Category Financial Econometrics and Empirical Market Microstructure

Modeling Financial Market Using Percolation Theory

Anastasiya Byachkova and Artem Simonov

Abstract Econophysics is a relatively new discipline. It is one of the most interesting and promising trends in modeling complex economic systems such as financial markets. In this paper we use the approach of econophysics to explain various mechanisms of price formation in the stock market. We study a model, which was proposed by Jean-Philippe Bouchaud and Dietrich Stauffer (Bouchaud 2002; Chang et al. 2002; Stauffer 2001; Stauffer and Sornette 1990), and used to describe the agents’ cooperation in the market. The most important point of this research is the calibration of the model, using real market conditions to proof the model’s possibility of setting out a real market pricing process.

Keywords Agent modeling • Econophysics • Financial market...

Read More

Multifractal Formalism for Stochastic Processes

Original definition of fractal was proposed by Mandelbrot with respect to sets. He defined fractal as a mathematical set with fractal dimension is strictly larger than its topological dimension (Mandelbrot 1975,1982). Later he extends this definition, calling a fractal any kind of self-similar structure (Mandelbrot 1985).

For the stochastic processes the notion of fractality is based on the defini­tion of self-affine processes—processes that keep statistical properties under any affine transformations. Being more strict, a stochastic process X = {X (t); t > 0; X (0) = 0} is called self-affine, if for 8 c > 0 and time moments ti,…,tk > 0, the following expression holds:

{X(ctl),…,X(c tk)} = {cHX (ti) ,…,0HX (tk)}, (3)

where H is a constant named self-affine index and symbol “=” stands fo...

Read More

Adaptive Learning

Risk management is a core discipline in a rapidly changing world. From finance to ecology, we face unprecedented systemic risks from increasingly coupled global systems. Non-linearities render long term predictions futile, and require considera­tion of many possible paths. Indeed we’ve seen a paradigm shift from “Command and Control” to “Sense and Respond” (Haeckel 2004). As in an ocean sailing race, organizations must navigate changing conditions using dynamic steering (Robertson 2010) with continuous feedback. “Managing Uncertainty” has replaced “Change


Fig. 25 Macro and micro polarity management. Source: Laubsch (2010a, b)

Management” in leadership seminars (change management makes no sense if the direction of change is not clear).

Figure 25 shows how we can sp...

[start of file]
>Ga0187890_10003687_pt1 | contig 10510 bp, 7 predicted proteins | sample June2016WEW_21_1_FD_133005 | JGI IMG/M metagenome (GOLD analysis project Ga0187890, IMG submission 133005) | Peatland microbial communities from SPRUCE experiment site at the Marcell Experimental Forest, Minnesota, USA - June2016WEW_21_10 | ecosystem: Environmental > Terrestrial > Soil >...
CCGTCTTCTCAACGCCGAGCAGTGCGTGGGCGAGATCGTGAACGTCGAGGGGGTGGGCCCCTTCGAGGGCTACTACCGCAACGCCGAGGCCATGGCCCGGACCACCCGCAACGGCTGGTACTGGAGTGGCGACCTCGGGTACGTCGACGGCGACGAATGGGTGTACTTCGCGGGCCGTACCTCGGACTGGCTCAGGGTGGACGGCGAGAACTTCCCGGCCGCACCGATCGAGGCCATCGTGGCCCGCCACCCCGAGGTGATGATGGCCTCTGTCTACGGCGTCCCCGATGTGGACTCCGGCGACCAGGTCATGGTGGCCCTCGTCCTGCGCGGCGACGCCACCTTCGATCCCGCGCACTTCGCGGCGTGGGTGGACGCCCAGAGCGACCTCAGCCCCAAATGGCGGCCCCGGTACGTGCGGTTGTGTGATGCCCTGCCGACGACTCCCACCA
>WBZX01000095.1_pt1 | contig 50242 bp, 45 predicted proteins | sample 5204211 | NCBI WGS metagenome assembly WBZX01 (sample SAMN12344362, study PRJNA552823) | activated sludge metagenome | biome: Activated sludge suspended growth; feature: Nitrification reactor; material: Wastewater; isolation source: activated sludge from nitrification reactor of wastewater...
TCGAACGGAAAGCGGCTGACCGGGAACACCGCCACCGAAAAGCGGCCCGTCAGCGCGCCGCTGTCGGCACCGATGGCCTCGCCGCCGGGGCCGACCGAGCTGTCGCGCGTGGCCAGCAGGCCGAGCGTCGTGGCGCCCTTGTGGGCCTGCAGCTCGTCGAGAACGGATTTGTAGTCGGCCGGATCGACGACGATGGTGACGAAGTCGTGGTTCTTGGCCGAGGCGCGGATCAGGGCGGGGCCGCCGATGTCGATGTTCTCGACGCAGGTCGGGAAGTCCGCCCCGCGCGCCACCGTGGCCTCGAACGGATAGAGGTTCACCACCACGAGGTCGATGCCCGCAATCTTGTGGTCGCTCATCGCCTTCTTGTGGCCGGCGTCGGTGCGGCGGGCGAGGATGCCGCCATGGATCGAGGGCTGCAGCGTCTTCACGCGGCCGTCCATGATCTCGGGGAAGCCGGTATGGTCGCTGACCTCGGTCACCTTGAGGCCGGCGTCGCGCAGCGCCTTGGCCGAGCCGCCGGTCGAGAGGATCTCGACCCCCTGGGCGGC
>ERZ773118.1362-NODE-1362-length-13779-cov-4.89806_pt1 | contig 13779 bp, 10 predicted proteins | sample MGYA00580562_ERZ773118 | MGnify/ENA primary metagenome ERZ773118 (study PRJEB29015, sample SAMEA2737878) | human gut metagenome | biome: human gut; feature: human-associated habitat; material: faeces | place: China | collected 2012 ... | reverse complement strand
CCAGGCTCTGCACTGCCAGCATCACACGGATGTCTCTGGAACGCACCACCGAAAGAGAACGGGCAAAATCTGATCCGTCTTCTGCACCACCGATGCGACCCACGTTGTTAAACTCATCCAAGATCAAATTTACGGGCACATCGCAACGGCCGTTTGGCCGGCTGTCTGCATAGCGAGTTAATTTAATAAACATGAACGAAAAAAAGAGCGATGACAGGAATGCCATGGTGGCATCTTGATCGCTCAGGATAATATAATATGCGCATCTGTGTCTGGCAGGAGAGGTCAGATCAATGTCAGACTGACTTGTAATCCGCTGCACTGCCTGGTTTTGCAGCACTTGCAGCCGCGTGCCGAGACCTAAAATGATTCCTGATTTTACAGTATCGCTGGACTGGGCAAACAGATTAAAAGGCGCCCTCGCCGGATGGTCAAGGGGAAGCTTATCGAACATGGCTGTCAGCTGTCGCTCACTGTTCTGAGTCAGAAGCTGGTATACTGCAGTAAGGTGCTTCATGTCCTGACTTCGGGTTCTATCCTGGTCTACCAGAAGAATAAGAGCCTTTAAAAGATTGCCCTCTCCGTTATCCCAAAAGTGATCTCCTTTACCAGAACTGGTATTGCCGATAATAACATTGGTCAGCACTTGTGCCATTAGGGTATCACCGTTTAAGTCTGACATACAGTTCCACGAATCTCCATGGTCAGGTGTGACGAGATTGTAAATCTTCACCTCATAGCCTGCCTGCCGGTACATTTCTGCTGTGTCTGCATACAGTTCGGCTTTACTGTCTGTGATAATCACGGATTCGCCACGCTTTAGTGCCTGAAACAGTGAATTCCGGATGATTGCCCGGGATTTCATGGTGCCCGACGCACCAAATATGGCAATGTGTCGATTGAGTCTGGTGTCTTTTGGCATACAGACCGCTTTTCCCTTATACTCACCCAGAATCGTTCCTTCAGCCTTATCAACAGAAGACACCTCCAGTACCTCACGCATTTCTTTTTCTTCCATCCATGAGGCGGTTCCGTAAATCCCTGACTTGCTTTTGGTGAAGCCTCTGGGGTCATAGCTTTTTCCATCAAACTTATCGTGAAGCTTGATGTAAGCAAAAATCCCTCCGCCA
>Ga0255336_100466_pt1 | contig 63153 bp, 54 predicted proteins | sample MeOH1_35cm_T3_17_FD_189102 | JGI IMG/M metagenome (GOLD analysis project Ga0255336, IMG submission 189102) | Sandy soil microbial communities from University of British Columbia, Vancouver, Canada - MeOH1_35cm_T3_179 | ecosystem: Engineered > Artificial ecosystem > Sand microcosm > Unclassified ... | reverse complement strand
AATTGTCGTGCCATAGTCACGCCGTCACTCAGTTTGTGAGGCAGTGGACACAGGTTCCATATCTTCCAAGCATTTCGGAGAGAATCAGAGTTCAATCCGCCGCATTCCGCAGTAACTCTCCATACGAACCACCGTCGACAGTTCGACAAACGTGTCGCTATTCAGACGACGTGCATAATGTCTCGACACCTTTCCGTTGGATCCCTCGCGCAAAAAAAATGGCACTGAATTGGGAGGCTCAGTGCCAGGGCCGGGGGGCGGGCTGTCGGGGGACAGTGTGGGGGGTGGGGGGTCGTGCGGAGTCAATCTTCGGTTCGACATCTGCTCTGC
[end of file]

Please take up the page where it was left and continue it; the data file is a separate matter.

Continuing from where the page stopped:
Read More


The website www. rogovindex. com was created in 2012-2013 to allow for viewing and, if desired, exporting into spreadsheet files the history of hourly, daily, weekly, monthly, or annual (the user may choose to define time zone lag) quotations of global risk factor indices, starting from January 1, 1957 at 1:00 a. m. (GMT).

A market of space weather index derivatives (Hyman (2001), (Rogov 2002) could be developed. For example, the RogovIndex© indices may be used as base assets for new index forwards and options. For this purpose, the website enables the users to build up portfolios of any combination of derivatives and offers analysis tools.

Already, every user of the website can upload to the database his or her own time series of any risk frequency indicators...

Read More

Jumps Identification

Before a price jump can be accounted for in an estimation stage, it first has to be identified. Surprisingly, but the literature up to now does not offer a consensus on how to identify price jumps properly. Jumps are identified with various techniques that yield different results.

Generally, a price jump is commonly understood as an abrupt price movement that is much larger when compared to the current market situation. But this definition is too general and hard to define and test. The best way to treat this definition is to define the indicators for price jumps that fit the intuitive definition.

The most frequent approach in the literature is based on the assumption that the price of asset St follows stochastic differential equation, where the two components contribute to volatility:


Read More

European Divergence Case Study

The European Divergence Scenario illustrates the Adaptive Stress Testing frame­work well. With the introduction of the Euro, credit spreads converged for all member countries and started an unsustainable cycle of credit growth in high inflation countries like Greece, Italy, Portugal, and Spain. The artificial stability of the Euro currency was a classic Minsky case of stability breeding instability. As hidden imbalances continued to build up in the Euro periphery, Innovators like GaveKal Research analyzed the unsustainability of “PIGS” borrowing levels, and launched a European Divergence Fund in November 2007:

For ten years, investors have made money on convergence trades (i. e., Italian rates falling to meet German rates)...

Read More